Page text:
September 26, 2017

What It Really Costs to Develop New Cancer Drugs

Bringing a new drug to market is expensive, but it costs far less than we have supposed.

The cost of the drugs used to treat medical conditions is one of the primary drivers of healthcare expenses. Consumers are told that the development costs of these drugs — from research to clinical testing to FDA approval — are what makes it so costly to bring a drug to market.

Actually, it costs a lot less to develop drugs than pharmaceutical companies claim. That's the conclusion of an analysis just published in JAMA Internal Medicine.

In the four years or so that these ten drugs have been on the market, each has produced profits ranging from $204 million to $22 billion.

The analysis looked at ten different drugs from ten different companies and used financial statements filed with the Security and Exchange Commission to determine what was spent on development. It found that each of the drugs cost, on average, $648 million to develop, less than one-quarter of the $2.7 billion cost most often cited by the drug industry, a rather large discrepancy.

The numbers used by the authors of the current study are from publicly-available information, while those from the older study cited by pharmaceutical companies are not. They are based on a study first conducted in 1979 by the Tufts Center for the Study of Drug Development and updated several times since. Because of confidentiality agreements connected to the information in that study, however, it isn't known which companies and which drugs served as the basis for the financial calculations that, when put in 2017 dollars, show that it takes $2.7 billion to develop a single drug.

Each of the drugs cost, on average, $648 million to develop, less than one-quarter of the $2.7 billion cost most often cited by the drug industry, a rather large discrepancy.

The current study looked at ten cancer drugs developed by ten start-up companies with financial information that is publicly available from Securities and Exchange Commission filings. On average, it cost the companies $648 million dollars to bring one drug to market. While this represents a considerable investment, the profits are considerable, too: In the four years or so that these 10 drugs have been on the market, each has produced a median revenue of $1.6 billion, ranging from $204 million to $22 billion.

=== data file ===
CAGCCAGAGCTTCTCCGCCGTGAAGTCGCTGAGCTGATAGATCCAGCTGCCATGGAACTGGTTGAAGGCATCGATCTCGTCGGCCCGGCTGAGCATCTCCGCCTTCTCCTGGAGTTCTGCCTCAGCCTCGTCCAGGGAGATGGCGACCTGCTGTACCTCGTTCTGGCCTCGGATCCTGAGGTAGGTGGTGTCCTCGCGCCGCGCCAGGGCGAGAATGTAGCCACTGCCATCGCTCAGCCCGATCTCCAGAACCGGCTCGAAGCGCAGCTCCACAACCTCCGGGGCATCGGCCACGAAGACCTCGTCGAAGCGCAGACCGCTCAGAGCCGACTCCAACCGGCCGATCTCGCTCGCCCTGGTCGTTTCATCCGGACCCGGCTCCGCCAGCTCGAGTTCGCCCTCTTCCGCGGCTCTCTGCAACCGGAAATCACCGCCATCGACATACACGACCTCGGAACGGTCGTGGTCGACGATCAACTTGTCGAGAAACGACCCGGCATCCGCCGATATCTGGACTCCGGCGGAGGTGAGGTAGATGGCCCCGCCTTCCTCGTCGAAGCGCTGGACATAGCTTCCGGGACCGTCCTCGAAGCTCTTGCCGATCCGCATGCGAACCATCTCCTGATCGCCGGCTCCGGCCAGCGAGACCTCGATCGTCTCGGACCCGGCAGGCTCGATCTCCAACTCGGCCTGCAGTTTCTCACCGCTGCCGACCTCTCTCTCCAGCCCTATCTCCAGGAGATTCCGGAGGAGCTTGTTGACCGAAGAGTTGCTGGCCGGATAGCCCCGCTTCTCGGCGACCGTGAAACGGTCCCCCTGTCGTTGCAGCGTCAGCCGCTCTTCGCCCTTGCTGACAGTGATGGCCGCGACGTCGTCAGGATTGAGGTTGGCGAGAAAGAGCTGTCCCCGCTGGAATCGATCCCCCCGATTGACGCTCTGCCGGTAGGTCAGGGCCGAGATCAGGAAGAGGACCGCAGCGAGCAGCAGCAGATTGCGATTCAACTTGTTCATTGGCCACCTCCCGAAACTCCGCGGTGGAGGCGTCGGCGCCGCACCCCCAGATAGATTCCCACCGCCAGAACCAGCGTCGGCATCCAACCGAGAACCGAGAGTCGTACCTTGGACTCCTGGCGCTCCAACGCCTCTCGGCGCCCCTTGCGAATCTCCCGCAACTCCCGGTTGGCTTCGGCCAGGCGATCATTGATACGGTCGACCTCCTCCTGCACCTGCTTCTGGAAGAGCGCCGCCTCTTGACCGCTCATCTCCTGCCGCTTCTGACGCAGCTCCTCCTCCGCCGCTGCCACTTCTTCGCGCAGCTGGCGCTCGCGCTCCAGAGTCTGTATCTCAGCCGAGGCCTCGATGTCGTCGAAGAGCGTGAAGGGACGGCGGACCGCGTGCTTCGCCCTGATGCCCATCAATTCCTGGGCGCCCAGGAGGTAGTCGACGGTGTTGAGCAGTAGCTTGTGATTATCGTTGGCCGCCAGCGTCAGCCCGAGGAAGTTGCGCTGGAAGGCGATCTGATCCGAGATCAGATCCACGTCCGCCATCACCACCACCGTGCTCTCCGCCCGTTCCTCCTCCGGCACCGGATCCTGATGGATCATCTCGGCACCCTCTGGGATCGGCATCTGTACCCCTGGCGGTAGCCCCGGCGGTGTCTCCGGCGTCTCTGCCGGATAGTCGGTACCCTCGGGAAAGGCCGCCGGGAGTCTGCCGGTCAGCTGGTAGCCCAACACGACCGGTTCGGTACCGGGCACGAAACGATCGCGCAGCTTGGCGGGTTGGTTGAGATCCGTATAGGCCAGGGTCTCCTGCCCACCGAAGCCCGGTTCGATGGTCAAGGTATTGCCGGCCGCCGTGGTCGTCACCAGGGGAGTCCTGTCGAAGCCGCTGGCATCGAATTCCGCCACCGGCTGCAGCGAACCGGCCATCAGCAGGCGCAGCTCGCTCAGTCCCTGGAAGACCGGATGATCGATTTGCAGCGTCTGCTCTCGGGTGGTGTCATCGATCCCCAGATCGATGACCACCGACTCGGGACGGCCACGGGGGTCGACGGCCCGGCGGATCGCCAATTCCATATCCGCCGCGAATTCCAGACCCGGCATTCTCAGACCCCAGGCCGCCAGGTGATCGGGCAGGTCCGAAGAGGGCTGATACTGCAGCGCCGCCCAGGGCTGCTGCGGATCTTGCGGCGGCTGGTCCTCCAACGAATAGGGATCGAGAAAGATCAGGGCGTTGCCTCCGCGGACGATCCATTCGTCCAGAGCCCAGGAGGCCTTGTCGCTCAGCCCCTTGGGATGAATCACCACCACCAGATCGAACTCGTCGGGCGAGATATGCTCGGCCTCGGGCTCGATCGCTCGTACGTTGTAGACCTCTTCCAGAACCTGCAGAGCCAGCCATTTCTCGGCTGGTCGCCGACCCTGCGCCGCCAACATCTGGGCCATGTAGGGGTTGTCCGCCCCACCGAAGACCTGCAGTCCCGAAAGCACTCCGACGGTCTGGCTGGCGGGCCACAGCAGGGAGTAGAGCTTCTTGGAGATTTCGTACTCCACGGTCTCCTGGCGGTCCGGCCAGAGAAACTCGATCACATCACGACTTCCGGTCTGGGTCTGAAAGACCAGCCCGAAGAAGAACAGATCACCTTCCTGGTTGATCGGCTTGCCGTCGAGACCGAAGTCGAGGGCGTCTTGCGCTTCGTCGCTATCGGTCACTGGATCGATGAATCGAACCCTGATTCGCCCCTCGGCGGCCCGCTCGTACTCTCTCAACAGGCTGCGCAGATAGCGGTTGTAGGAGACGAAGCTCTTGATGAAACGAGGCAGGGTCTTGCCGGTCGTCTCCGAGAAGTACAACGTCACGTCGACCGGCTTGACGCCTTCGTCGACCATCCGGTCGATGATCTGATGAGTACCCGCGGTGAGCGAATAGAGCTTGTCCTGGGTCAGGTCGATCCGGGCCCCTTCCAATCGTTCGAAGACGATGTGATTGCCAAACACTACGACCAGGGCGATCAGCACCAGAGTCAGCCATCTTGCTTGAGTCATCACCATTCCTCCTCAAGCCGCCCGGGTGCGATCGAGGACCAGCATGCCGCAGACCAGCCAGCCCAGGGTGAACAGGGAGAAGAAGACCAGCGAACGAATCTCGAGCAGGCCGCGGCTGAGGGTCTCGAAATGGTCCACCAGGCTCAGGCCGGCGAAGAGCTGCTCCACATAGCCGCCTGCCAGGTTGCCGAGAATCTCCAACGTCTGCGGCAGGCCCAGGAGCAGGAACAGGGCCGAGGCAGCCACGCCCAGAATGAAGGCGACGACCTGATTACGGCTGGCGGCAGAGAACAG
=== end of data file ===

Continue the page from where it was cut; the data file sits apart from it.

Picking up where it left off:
Cancer is one of the most expensive diseases to treat. Recently, a new cancer drug with a $475,000 price tag, Kymriah, was approved by the FDA.

In an interview, coauthors of the JAMA study, Vinay Prasad, a hematologist-oncologist and Assistant Professor of Medicine at the Oregon Health and Sciences University and Sham Mailankody, of Memorial Sloan Kettering Cancer Center, offered some thoughts on the high cost of drugs. “…The price of cancer drugs is currently rising higher and higher each year. The cost of one drug for one year of treatment is now routinely in excess of $100,000…” With the most recent cancer therapies coming on the market at a treatment cost of around half a million dollars, they believe we are fast reaching a tipping point where we can no longer accept the status quo and must find a way to lower prices.

The study's findings strongly suggest that lower prices would spell the end of innovation or profitability. There is room to cut prices, and Prasad and Mailankody encourage policymakers to experiment with different proposals to lower the price of drugs, so that we can find an effective way to lower drug prices while still preserving innovation.

As an invited commentary also appearing in the journal puts it, “Current pharmaceutical industry pricing policies are unrelated to the cost of research and development. Policymakers can safely take steps to rein in drug prices without fear of jeopardizing innovation.”

There's a wealth of material available for anyone who's interested in further study details. The analysis, author interview and invited commentary are all freely accessible.

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